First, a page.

Minnesota Legislature OKs new oversight for state school trust lands
Dennis Lien, Pioneer Press, April 25, 2012 –
Moments after the Minnesota House overwhelmingly approved a measure changing oversight of state school trust lands, Republicans and Democrats shook hands and exchanged hugs.
On the House floor. At center aisle.
That unusual display of bipartisanship on Wednesday, April 25, reflected years of work by several lawmakers to shift administration of school trust lands from the state Department of Natural Resources. They contended the DNR has not done a good job of generating revenue for schoolchildren from those properties.
The House, and a couple of hours later the Senate, repassed an updated version establishing a Legislative Permanent School Fund Commission and a trust lands director, appointed by the governor, to oversee and administer land given to the state in the mid-19th century. The director and up to five staffers would work with the DNR but would be charged with maximizing revenue from the property, scattered primarily across northern Minnesota.
The House vote was 110-21; the Senate vote, 42-20.
“It’s a very big day, a very big day for the kids of Minnesota,” said the bill’s chief House sponsor, Rep. Tim O’Driscoll, R-Sartell, who immediately sought out and congratulated Rep. Denise Dittrich, DFL-Champlin, who had championed similar measures in recent years. She then hugged Rep. Tom Rukavina, DFL-Virginia, who has been seeking the change for decades. Others also joined in.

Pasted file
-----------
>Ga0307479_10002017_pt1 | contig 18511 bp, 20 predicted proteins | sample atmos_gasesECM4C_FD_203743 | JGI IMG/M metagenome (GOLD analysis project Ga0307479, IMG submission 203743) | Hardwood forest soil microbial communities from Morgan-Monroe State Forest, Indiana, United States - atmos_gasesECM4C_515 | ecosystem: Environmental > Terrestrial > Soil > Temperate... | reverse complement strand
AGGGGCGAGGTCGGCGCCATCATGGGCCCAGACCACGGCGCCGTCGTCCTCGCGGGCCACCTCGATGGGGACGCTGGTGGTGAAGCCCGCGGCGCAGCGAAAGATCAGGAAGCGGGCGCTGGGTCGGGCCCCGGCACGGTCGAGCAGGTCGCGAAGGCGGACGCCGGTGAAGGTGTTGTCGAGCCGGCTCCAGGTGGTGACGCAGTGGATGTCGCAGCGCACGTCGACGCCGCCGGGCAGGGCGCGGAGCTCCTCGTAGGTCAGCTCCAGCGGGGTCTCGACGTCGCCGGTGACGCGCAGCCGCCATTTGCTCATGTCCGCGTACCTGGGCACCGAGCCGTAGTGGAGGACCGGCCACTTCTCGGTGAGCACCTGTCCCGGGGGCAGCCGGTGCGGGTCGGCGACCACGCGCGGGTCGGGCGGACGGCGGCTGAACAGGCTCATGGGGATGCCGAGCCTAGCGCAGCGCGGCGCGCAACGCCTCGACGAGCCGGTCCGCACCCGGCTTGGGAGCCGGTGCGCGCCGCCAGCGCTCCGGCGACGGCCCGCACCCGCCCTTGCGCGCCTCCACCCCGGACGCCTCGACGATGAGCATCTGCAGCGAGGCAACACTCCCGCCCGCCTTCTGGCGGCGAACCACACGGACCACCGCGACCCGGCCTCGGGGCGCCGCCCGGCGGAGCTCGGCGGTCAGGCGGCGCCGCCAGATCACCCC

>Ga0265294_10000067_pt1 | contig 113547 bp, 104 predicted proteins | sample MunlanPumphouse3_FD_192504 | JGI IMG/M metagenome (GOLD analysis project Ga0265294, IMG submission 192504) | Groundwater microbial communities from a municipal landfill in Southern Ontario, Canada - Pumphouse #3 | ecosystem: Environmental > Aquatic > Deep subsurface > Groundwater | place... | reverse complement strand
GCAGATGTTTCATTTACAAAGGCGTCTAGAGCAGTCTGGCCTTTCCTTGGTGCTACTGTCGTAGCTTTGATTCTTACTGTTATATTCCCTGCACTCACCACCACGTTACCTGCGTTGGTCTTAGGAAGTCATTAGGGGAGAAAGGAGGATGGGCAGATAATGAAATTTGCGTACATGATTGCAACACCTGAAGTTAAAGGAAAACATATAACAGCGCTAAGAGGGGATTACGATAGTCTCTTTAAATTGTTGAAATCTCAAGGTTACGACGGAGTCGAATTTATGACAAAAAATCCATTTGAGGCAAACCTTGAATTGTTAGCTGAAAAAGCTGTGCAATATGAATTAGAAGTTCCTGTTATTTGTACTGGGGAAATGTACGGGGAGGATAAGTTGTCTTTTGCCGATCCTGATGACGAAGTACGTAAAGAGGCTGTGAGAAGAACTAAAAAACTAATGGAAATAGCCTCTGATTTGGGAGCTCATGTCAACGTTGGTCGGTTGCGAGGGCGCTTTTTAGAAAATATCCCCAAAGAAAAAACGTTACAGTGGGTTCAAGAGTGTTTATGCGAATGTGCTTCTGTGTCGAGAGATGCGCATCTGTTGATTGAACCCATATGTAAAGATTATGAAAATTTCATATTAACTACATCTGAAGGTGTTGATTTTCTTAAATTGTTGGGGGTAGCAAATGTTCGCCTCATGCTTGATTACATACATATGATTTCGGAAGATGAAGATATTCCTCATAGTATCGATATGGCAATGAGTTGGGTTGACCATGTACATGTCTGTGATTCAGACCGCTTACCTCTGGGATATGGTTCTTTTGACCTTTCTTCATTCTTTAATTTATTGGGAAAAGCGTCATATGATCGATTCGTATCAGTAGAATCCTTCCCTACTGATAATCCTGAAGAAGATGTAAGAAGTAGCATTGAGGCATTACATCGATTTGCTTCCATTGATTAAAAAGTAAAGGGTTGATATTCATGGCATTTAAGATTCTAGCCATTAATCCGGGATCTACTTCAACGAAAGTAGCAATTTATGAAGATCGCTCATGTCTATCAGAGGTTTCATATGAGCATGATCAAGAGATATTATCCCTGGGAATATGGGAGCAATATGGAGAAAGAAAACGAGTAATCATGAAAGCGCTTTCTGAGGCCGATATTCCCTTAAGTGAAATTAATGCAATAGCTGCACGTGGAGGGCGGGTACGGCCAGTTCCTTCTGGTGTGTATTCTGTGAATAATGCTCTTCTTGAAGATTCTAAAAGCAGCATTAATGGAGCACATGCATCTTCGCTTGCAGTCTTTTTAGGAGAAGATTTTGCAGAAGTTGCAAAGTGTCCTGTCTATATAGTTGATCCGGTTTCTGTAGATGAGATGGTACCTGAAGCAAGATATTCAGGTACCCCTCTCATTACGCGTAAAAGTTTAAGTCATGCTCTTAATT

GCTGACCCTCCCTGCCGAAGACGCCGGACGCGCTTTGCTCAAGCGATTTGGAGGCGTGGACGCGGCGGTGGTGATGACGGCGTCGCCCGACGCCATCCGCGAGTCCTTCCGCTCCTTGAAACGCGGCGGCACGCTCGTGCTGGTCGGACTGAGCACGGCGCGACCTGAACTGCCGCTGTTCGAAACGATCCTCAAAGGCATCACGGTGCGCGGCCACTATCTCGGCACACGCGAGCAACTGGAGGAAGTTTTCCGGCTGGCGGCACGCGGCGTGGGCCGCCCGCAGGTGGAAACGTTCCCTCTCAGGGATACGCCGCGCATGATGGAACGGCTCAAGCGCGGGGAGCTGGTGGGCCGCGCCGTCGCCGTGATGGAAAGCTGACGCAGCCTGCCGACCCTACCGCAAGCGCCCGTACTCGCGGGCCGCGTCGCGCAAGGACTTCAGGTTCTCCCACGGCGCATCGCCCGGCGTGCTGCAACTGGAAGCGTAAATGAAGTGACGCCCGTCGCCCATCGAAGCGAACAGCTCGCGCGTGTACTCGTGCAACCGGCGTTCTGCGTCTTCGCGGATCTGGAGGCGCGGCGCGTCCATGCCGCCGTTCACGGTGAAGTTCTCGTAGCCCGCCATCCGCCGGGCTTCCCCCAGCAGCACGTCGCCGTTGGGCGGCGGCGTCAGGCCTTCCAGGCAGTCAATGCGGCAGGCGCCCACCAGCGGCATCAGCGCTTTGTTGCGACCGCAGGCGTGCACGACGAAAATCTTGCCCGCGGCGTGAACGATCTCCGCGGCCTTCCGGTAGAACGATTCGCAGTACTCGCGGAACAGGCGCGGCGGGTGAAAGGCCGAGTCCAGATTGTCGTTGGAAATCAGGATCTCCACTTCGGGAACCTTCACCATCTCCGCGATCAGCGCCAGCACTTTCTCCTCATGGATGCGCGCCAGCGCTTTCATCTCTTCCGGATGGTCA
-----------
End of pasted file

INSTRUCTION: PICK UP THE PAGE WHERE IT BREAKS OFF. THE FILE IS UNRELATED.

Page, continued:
Sen. Benjamin Kruse, R-Brooklyn Park, is the chief Senate sponsor.
has had school trust lands since it achieved statehood in 1858, when two sections of land in each township were reserved for the benefit of public school students. Most of it has since been sold off, but more than 2.5 million acres, consisting largely of forest, remain.
Proceeds from those properties go into a permanent school trust fund, with interest and dividends parceled out each year to school districts.
O’Driscoll, Dittrich and Rukavina contend the DNR hasn’t generated as much money from them as it could, and have sought the new arrangement. It remains unclear how much additional money, if any, will be generated.
The bill, however, was not without critics.
Several DFLers said two provisions inserted during conference committee negotiations undermine the package.
They said one of them would eliminate legislative approval of lakeshore sales and the other appears to allow future Legacy and Environmental Trust Fund dollars to be used to buy land already under state control. Rep. Jean Wagenius, DFL-Minneapolis, called those efforts a “money grab.”
Others had different concerns, including administrative expenses tied to the new jobs.
The conference committee report now goes to Gov. Mark Dayton, who sent lawmakers a letter Monday outlining concerns with the legislation, including whether environmental protections on trust land would be weakened.
The governor has not said whether he will sign or veto it.
Dennis Lien can be reached at 651-228-5588. Follow him at twitter.com/DennisLienPP.